Blog | The History of Video Compression Standards, From 1929 Until Now
Video compression reduces the total number of bits you need to represent an image or video. Over the years people have come up with many different algorithms for compressing video. While video compression seems very modern, it has a long history that begins with analog video. In our review of the history of video compression, we’ll stop at some major milestones that brought us to where we are today. You’ll notice that in the beginning, new developments are concepts, then eventually these become various video compression standards. Many of these standards are used today, and people continue to develop new and improved ones all the time.
1929: The First Appearance of Interframe Compression
Surprisingly, the first discussion of interframe compression happened way back in 1929. Interframe compression is the idea of saving a key image, and then only saving changes to that image as they occur from frame to frame. The initial frame used to compare the others to is called the keyframe. R.D. Kell proposed this concept for use with analog video, but this concept persists and is used today with digital video!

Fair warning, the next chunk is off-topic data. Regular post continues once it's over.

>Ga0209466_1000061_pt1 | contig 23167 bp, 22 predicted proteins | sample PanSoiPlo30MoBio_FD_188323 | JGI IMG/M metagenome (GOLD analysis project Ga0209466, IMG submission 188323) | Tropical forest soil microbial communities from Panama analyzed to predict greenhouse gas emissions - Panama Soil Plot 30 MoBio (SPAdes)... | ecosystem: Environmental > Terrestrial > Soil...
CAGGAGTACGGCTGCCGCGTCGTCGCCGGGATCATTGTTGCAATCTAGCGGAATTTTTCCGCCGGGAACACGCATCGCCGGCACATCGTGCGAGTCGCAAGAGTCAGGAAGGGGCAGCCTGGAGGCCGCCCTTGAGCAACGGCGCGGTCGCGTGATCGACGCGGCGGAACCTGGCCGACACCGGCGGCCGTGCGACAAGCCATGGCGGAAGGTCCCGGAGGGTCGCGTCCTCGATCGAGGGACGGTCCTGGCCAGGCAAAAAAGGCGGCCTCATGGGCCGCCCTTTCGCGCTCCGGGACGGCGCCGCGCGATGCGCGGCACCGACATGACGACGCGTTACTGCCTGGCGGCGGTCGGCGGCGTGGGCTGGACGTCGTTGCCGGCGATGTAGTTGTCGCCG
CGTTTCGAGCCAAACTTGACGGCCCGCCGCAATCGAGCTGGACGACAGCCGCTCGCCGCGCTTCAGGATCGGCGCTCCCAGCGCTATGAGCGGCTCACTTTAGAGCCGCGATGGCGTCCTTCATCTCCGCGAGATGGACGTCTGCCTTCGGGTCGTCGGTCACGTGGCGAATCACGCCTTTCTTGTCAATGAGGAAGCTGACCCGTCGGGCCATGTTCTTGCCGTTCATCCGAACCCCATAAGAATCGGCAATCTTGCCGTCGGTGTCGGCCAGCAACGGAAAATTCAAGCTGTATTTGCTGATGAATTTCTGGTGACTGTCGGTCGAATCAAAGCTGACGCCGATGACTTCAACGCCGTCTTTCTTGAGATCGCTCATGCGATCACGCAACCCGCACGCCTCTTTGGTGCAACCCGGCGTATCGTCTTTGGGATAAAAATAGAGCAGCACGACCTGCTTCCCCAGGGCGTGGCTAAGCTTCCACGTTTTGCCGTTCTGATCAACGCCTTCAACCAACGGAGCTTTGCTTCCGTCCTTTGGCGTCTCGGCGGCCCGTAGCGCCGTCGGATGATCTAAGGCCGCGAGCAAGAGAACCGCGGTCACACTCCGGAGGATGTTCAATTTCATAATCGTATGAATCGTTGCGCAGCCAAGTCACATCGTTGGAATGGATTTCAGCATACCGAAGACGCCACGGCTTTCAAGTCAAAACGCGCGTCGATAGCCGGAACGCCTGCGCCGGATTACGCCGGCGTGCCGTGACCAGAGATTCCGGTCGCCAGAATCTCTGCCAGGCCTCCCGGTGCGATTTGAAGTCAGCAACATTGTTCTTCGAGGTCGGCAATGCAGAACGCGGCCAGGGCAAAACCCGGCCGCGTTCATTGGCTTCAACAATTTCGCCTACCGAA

1952: Differential Pulse-Code Modulation
The next milestone for video compression occurred in 1952. Bell Labs researchers B.M. Oliver and C.W. Harrison suggested that you could use differential pulse-code modulation (DPCM) in video coding. Previously, DPCM was used for audio (and still is today). DPCM is a technique where you take samples of an image and then predict future sample values based on this knowledge. Because you can accurately reconstruct an image with guesses, you don’t need to store as much of that image’s data.
1959: Predictive Interframe Video Coding with Temporal Compression
In 1959, predictive interframe video coding using temporal compression is first proposed. Temporal compression involves choosing a set of spaced out keyframes in a video, and then only encoding the changes between those frames. The keyframes are the only frames that are fully recorded as reference points that the other frames rely on. This concept was presented by NHK (The Japan Broadcasting…